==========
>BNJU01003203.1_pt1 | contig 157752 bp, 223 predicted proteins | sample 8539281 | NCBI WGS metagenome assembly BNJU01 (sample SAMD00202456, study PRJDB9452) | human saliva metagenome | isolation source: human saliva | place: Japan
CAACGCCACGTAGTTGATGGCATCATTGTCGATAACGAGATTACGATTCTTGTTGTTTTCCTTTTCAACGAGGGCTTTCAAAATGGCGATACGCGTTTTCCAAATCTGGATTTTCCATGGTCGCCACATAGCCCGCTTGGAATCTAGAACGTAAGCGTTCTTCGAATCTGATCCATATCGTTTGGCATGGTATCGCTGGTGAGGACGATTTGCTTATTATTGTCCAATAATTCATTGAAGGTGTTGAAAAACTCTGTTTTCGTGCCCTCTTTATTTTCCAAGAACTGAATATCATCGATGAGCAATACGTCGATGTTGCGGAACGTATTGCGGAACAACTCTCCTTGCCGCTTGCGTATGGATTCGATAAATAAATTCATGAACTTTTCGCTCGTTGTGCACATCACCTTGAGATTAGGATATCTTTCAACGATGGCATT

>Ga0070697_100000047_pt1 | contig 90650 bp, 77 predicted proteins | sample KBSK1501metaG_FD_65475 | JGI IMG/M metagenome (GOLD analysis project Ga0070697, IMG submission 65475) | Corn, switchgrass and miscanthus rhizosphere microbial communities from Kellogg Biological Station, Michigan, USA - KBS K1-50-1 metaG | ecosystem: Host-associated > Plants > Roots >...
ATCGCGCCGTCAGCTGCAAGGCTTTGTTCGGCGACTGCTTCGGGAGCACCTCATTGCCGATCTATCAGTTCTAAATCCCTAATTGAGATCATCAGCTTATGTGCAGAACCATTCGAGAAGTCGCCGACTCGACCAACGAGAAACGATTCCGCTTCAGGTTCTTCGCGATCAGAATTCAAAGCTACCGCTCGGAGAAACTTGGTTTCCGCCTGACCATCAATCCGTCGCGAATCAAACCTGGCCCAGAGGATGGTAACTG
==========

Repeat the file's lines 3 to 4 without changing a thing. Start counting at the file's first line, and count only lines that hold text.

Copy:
>Ga0070697_100000047_pt1 | contig 90650 bp, 77 predicted proteins | sample KBSK1501metaG_FD_65475 | JGI IMG/M metagenome (GOLD analysis project Ga0070697, IMG submission 65475) | Corn, switchgrass and miscanthus rhizosphere microbial communities from Kellogg Biological Station, Michigan, USA - KBS K1-50-1 metaG | ecosystem: Host-associated > Plants > Roots >...
ATCGCGCCGTCAGCTGCAAGGCTTTGTTCGGCGACTGCTTCGGGAGCACCTCATTGCCGATCTATCAGTTCTAAATCCCTAATTGAGATCATCAGCTTATGTGCAGAACCATTCGAGAAGTCGCCGACTCGACCAACGAGAAACGATTCCGCTTCAGGTTCTTCGCGATCAGAATTCAAAGCTACCGCTCGGAGAAACTTGGTTTCCGCCTGACCATCAATCCGTCGCGAATCAAACCTGGCCCAGAGGATGGTAACTG